TC Winston Highlights
The Fiji Government held a series of lessons learned workshops for the overall response that culminated in a national workshop attended by partners involved in the humanitarian response. The Education and Water, Sanitation and Hygiene (WASH) clusters also held their separate lessons learned review workshops.
UNICEF completed its internal After Action Review.
A school-feeding programme is running in 38 schools in worstaffected areas, benefitting nearly 6,000 students.
74 solar direct drive, 17 ice-lined refrigerators and 15 solar power packs arrived in country, along with an installation specialist.
UNICEF field monitors started Round 2 visits in 86 communities and 105 schools to confirm the delivery and assess the usefulness of supplies and activities
Highlights from around the Pacific
UNICEF completed the shipment of the annual vaccine orders and immunization supplies to 13 Pacific Island Countries through the Vaccine Independence Initiative (VII).
The National Disaster Management Office (NDMO) of the Solomon Islands streamlined the 2010 National Disaster Management structure by creating four committees (humanitarian, social services, livelihood and infrastructure) to replace the previous clusters.
UN Pacific Strategy consultations were held in Kiribati, FSM, Nauru, RMI, Tonga and Vanuatu with participation from UN Agencies, Governments, civil society and development partners. The consultations will inform the new five year Strategy for the UN in the Pacific, as well as the new programme of UNICEF Pacific multi-country programme.
UNICEF shipped 112 rainwater tanks (10,000 litres) to 12 outer islands in Kiribati to help improve water accessibility of 20,000 people in communities hit by the El Niño drought and climate change.
The Government of Nauru officially approved and released the ‘Review of the Child Protection System in Nauru,’ a UNICEF-supported study on the country’s child protection system, the legal framework and its components and their functions.
Overview of Recovery from TC Winston in Fiji
It has been six months since Category 5 Tropical Cyclone Winston (TC Winston) slammed into Fiji with devastating results. It was one of the strongest storms ever recorded in the Southern Hemisphere with wind gusts reaching 306 km/hr. The extreme wind speed also whipped up storm surges that inundated coastal areas and small islands. TC Winston left almost total devastation along its path: 44 people killed; 540,400 people affected; 30,369 houses, 495 schools and 88 health clinics and medical facilities damaged or destroyed1 . The Government of Fiji placed the total value of damages and losses wrought by TC Winston at US$1.4 billion, or roughly a third of the country’s total gross domestic product .The Ministry of Rural and Maritime Development and National Disaster Management organised a series of lessons learned workshops on TC Winston across the country, which culminated in a national workshop held on 26-28 July.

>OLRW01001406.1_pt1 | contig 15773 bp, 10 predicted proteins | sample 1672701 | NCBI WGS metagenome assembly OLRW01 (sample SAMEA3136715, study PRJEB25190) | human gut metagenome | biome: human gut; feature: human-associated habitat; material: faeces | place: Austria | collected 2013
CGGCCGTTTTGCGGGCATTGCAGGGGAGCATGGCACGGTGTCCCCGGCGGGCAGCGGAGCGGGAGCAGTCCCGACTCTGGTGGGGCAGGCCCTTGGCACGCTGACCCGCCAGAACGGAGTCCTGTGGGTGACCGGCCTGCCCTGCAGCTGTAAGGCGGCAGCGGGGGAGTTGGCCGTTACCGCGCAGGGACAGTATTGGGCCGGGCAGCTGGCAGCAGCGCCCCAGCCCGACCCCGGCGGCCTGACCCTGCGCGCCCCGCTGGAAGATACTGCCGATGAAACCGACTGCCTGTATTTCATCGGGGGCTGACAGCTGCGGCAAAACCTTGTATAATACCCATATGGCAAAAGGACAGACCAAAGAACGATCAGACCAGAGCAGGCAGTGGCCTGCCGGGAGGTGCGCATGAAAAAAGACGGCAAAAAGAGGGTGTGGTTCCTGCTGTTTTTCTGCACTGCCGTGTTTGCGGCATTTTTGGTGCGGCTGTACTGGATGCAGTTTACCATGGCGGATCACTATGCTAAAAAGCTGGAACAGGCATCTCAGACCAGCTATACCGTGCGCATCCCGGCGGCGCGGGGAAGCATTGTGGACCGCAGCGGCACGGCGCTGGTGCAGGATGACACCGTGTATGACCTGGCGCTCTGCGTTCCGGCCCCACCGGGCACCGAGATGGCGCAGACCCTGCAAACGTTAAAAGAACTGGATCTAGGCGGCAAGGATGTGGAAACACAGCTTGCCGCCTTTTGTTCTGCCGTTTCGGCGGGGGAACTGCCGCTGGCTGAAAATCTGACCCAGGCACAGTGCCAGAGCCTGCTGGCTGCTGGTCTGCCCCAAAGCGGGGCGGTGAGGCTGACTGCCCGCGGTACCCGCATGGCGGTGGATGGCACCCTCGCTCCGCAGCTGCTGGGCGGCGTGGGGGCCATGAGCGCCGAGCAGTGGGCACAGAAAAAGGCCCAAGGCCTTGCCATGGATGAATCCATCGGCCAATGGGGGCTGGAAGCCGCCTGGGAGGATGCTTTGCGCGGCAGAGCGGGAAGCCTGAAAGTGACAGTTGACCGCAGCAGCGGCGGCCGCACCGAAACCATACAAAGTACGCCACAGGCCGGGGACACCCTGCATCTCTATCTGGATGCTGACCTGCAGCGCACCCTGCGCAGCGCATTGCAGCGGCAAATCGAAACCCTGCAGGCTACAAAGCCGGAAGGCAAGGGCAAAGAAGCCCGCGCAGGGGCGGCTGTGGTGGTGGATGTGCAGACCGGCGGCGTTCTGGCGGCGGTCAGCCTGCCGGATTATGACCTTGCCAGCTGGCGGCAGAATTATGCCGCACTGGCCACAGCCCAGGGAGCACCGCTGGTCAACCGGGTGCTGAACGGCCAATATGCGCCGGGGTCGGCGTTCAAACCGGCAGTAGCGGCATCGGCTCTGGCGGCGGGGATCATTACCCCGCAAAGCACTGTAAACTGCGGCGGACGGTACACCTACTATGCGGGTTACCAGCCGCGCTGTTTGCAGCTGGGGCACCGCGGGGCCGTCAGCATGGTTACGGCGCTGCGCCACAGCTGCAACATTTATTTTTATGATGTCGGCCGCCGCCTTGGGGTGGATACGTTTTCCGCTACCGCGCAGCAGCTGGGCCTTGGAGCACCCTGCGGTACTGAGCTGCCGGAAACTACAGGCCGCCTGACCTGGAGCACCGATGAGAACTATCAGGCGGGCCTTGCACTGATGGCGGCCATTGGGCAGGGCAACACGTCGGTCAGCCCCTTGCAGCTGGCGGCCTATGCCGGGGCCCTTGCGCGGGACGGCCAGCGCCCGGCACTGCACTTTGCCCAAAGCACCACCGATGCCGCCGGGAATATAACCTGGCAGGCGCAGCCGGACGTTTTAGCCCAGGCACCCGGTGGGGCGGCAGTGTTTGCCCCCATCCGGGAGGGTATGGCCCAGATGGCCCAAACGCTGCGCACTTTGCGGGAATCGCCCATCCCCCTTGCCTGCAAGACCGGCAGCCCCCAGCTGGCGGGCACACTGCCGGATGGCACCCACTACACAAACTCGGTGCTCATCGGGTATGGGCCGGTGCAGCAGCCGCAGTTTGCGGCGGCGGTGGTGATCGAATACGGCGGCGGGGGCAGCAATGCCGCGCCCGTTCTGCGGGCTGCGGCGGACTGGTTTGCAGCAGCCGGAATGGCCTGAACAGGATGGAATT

Key government ministries, the United Nations and national and international humanitarian organisations participated in the national workshop. The workshops discussed issues on legislation and policies; standard operating procedures (SOPs), systems and tools; and training and capacity building relevant to emergency preparedness and response. A set of recommendations were drafted covering coordination, funding, monitoring and reporting, sub-national coordination, cluster coordination, role of the military, role of the private sector, logistics, information management and assessments, working with communities and communications. There was also a recommendation to review and revise the Disaster Management Act of 1998 to make it more focused on risk reduction and adoption of cluster coordination and information management.
UNICEF continues to provide a combination of humanitarian and recovery assistance in the areas of education, water, sanitation and hygiene (WASH), maternal and child health and nutrition, and communicating with communities. UNICEF’s early recovery approaches include strengthening resilience, service delivery and coordination capacity, risk reduction, and school and community resilience to possible medium to long term adverse effects of cyclones, sea surges, drought and flooding. Key risks for children include poor health and malnutrition, drop in school attendance and learning and protection challenges. UNICEF is also supporting monitoring and evaluation, reporting and lessons learned exercises.